- - There are now 855,900 telephones in the Bell Telephone
1901 - - First transatlantic signal as Marconi signaled the letter "S" across the Atlantic from England to Newfoundland. The first radio message is send a year later.
1902 - AT&T authorizes its Engineering Department to develop a 10,000 line machine switching exchange. It is suggested that a study of the Strowger system would serve as an aid to discovering what difficulties must be overcome.
1903 - - Coin collecting pay telephones are introduced in New York, The collector was a single slot model and the charge for a local call was ten cents.
1905 - - There are now 2,241,367 telephones in the Bell Telephone System.
1906 - - First telephone directory featuring classified business advertising on yellow pages issued in Detroit by the Michigan State Telephone Company.
1908 - - The term "Bell System" is introduced in national advertising. The theme "One Policy, One System. Universal Service" is originated within AT&T to express the policy of eliminating dual telephone services wherever possible. Dual services were a result of competition which had been active since the expiration of the original Bell patents in 1894.
1910 - - There are now 5,883,000 telephones connected to the Bell System. - - AT&T acquires control of 30 percent of Western Union Telegraph Company stock by purchase on December 20th.
1911 - - The Bell System announces plans to consolidate its associated operating companies into state-wide or territorial units - - the beginning of the pre-Divestiture (1984) setup of operating companies. - - November 2nd marks the organization meeting of the Telephone Pioneers of America at the Hotel Somerset in Boston. Alexander Graham Bell and 246 members are present at the first meeting.
1913 - - (December 13th) AT&T commits to the Attorney General to dispose of its telegraph stock, provide long distance connection to Independent telephone systems and not to purchase any more Independent telephone companies except as approved by the Interstate Commerce Commission. This letter from AT*T to the Attorney General of the U.S. is referred to as the "Kingsbury Commitment".
1914 - - AT&T sells its holdings of Western Union Telegraph Company stock to comply with the "Kingsbury Commitment". - - On June 17th, the last pole of the transcontinental telephone line placed at Wendover, Utah on the Nevada, Utah state line.
1915 - - January 25th marks the official ceremonies to open the first transcontinental line from New York to San Francisco. Alexander Graham Bell, in New York, speaks to Tom Watson in San Francisco repeating the first complete sentence transmitted by telephone..."Mr. Watson - come here - I want you!". By August, the first trials of transmitting speech across the Atlantic begin. And in November, the final incarnation of Western Electric is incorporated under the laws of the State of New York and takes over the business of the Western Electric Company of Illinois.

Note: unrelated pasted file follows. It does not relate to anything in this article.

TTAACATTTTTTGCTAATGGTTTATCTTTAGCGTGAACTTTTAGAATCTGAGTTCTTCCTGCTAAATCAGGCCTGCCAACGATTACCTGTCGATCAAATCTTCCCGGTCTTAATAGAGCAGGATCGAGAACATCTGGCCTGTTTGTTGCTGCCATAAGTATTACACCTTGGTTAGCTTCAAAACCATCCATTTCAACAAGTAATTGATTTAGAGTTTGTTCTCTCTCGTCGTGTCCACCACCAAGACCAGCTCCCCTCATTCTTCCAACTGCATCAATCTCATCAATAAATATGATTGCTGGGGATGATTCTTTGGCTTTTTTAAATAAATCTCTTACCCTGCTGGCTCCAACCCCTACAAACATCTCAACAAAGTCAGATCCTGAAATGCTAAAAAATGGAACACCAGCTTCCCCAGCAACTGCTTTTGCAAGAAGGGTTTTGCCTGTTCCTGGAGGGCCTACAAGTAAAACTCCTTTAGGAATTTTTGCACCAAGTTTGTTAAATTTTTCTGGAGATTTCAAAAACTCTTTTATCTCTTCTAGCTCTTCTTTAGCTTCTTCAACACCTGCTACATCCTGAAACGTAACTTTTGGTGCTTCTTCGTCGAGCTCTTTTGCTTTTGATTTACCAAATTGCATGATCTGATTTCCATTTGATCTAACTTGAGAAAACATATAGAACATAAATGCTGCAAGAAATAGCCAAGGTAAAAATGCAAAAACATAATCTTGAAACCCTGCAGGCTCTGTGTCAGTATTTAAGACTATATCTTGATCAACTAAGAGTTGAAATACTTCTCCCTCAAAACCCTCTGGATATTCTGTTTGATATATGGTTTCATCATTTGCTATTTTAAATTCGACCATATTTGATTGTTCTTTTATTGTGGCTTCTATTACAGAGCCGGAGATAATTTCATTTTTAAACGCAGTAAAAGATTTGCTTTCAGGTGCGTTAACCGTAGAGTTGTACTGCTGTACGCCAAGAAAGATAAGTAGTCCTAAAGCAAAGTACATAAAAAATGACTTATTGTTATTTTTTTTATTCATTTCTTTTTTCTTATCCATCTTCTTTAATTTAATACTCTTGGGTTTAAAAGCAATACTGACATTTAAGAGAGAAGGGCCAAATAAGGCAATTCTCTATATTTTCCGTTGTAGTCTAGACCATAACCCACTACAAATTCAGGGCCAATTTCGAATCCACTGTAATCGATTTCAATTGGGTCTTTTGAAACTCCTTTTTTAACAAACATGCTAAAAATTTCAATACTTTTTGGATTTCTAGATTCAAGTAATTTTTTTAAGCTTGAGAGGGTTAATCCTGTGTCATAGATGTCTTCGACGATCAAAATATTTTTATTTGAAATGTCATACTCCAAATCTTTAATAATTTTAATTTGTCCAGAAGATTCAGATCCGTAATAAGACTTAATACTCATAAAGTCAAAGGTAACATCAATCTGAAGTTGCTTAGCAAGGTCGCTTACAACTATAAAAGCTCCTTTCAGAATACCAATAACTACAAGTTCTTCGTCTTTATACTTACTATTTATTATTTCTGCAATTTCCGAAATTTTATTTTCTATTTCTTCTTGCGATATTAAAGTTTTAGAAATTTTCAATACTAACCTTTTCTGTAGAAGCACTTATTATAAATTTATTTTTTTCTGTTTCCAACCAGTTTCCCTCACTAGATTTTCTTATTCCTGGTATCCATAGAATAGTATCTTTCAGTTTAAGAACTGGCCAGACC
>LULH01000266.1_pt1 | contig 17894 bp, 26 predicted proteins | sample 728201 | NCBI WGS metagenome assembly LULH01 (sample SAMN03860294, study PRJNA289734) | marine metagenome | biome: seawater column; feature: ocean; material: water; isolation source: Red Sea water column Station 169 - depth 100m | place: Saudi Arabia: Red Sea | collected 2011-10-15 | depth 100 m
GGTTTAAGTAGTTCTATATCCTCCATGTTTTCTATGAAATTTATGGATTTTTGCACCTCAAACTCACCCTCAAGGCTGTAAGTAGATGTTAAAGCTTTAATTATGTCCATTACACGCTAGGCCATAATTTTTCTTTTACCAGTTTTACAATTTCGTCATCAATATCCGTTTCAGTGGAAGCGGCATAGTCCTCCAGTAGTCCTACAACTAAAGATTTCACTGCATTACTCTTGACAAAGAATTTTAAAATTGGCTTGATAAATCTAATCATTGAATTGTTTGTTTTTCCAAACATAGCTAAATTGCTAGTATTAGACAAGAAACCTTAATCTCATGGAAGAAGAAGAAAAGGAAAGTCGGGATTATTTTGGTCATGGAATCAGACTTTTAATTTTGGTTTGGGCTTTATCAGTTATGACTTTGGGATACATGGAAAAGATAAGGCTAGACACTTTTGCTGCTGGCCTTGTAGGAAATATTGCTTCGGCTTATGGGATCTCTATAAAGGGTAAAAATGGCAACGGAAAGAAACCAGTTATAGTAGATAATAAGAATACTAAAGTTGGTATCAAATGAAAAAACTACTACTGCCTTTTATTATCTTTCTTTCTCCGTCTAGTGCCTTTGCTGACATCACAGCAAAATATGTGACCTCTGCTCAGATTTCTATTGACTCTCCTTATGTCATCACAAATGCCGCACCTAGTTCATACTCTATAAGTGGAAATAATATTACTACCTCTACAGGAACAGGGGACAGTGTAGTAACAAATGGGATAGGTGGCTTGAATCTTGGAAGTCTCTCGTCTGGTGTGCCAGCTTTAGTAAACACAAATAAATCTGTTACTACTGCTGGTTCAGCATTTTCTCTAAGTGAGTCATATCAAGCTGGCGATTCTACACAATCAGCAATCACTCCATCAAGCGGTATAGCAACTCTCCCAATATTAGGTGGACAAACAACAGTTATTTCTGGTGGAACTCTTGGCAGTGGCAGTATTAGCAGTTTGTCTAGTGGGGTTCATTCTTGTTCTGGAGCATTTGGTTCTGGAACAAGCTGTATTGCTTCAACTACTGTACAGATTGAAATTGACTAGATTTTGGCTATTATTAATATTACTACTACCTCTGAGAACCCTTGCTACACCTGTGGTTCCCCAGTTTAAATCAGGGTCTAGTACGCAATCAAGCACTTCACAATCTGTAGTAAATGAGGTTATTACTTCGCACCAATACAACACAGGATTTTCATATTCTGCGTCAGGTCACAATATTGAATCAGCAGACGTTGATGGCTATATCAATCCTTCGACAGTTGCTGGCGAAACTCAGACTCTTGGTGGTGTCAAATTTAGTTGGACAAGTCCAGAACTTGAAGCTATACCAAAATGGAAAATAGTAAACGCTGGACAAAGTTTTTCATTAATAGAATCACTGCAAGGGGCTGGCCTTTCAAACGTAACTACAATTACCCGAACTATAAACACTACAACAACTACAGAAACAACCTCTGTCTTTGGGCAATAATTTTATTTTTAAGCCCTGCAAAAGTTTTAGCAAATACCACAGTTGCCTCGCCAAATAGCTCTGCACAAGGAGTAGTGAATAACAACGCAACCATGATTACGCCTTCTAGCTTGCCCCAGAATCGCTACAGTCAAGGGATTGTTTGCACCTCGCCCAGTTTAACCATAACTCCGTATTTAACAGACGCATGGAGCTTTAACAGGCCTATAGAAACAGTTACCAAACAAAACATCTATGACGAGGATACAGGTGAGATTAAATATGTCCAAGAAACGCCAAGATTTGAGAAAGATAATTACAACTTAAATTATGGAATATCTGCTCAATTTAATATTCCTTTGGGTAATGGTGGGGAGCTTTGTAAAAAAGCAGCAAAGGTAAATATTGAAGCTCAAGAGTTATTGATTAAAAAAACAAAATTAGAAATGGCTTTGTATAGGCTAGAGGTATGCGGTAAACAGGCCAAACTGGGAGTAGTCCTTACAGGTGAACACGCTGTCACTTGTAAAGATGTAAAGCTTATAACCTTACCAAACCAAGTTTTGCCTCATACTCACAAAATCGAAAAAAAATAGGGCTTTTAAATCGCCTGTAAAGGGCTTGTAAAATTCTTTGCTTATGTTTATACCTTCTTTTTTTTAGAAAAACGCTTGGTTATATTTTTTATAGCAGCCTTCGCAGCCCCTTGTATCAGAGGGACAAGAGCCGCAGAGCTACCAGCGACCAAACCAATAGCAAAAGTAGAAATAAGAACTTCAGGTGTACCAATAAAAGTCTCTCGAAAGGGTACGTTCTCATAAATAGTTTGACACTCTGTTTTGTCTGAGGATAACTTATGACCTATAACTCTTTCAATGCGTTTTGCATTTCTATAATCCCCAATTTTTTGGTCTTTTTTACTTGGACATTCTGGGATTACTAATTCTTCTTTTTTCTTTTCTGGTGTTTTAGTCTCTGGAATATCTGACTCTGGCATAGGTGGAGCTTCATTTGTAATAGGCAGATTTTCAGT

1916 - - New engineering and scientific discoveries continue within the Bell system including development of new magnetic alloys, and the condenser microphone which revolutionized the radio and public address systems.
1917 - - The U.S. is at war with Germany and Austria-Hungary and Bell system engineers demonstrate one way radio telephone transmission from airplane to ground. By August, two way, air-ground communications is maintained for the first time and communication between two airplanes is also demonstrated.
1918 - - President Woodrow Wilson issued a proclamation assuming control of the telephone and telegraph systems in the United States, placing them under the direction of the Post Office Department as of July 31, 1918. This proclamation is issued under authority of a joint resolution of Congress.
1919 - - The Bell System announces plans for the introduction of machine switching (dial telephones) in its exchanges. Cost studies have been underway since 1884. In January, certain long line rates are increased by 20% by order of the Postmaster. On July 30, Postmaster General A.S. Burleson signs an order returning the telegraph and telephone systems to private ownership. On November 8th, the first large machine switching exchange in the Bell system is brought into service in Norfolk, VA. This exchange uses the step-by-step system and is installed by the Automatic Electric Company of Chicago for the Bell System. Finally, Theodore N. Vail retires as president. Harry Bates Thayer is elected as president.
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